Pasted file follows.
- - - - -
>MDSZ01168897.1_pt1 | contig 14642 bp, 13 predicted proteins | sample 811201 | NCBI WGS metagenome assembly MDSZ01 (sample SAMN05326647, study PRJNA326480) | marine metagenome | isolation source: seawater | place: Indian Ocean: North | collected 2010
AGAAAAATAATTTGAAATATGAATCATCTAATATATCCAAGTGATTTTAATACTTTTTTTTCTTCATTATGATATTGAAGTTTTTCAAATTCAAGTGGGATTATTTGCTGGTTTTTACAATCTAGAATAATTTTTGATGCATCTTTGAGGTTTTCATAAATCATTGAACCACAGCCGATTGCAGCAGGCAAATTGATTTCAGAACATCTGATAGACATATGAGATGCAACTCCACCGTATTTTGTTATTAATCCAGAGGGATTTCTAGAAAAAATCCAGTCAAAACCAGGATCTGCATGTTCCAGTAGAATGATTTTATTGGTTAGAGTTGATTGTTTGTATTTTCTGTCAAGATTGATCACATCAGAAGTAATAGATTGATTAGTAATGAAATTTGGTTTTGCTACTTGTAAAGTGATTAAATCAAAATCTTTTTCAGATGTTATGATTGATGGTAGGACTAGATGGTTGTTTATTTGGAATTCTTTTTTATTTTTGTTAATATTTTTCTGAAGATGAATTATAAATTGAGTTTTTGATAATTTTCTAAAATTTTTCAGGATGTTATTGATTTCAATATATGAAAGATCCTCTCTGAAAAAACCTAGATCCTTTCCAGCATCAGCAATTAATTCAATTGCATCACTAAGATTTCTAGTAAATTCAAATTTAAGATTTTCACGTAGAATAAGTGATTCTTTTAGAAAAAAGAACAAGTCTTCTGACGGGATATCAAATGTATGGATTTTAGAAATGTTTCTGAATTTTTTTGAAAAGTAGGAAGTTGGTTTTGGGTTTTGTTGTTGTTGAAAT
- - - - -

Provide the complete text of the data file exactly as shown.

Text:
>MDSZ01168897.1_pt1 | contig 14642 bp, 13 predicted proteins | sample 811201 | NCBI WGS metagenome assembly MDSZ01 (sample SAMN05326647, study PRJNA326480) | marine metagenome | isolation source: seawater | place: Indian Ocean: North | collected 2010
AGAAAAATAATTTGAAATATGAATCATCTAATATATCCAAGTGATTTTAATACTTTTTTTTCTTCATTATGATATTGAAGTTTTTCAAATTCAAGTGGGATTATTTGCTGGTTTTTACAATCTAGAATAATTTTTGATGCATCTTTGAGGTTTTCATAAATCATTGAACCACAGCCGATTGCAGCAGGCAAATTGATTTCAGAACATCTGATAGACATATGAGATGCAACTCCACCGTATTTTGTTATTAATCCAGAGGGATTTCTAGAAAAAATCCAGTCAAAACCAGGATCTGCATGTTCCAGTAGAATGATTTTATTGGTTAGAGTTGATTGTTTGTATTTTCTGTCAAGATTGATCACATCAGAAGTAATAGATTGATTAGTAATGAAATTTGGTTTTGCTACTTGTAAAGTGATTAAATCAAAATCTTTTTCAGATGTTATGATTGATGGTAGGACTAGATGGTTGTTTATTTGGAATTCTTTTTTATTTTTGTTAATATTTTTCTGAAGATGAATTATAAATTGAGTTTTTGATAATTTTCTAAAATTTTTCAGGATGTTATTGATTTCAATATATGAAAGATCCTCTCTGAAAAAACCTAGATCCTTTCCAGCATCAGCAATTAATTCAATTGCATCACTAAGATTTCTAGTAAATTCAAATTTAAGATTTTCACGTAGAATAAGTGATTCTTTTAGAAAAAAGAACAAGTCTTCTGACGGGATATCAAATGTATGGATTTTAGAAATGTTTCTGAATTTTTTTGAAAAGTAGGAAGTTGGTTTTGGGTTTTGTTGTTGTTGAAAT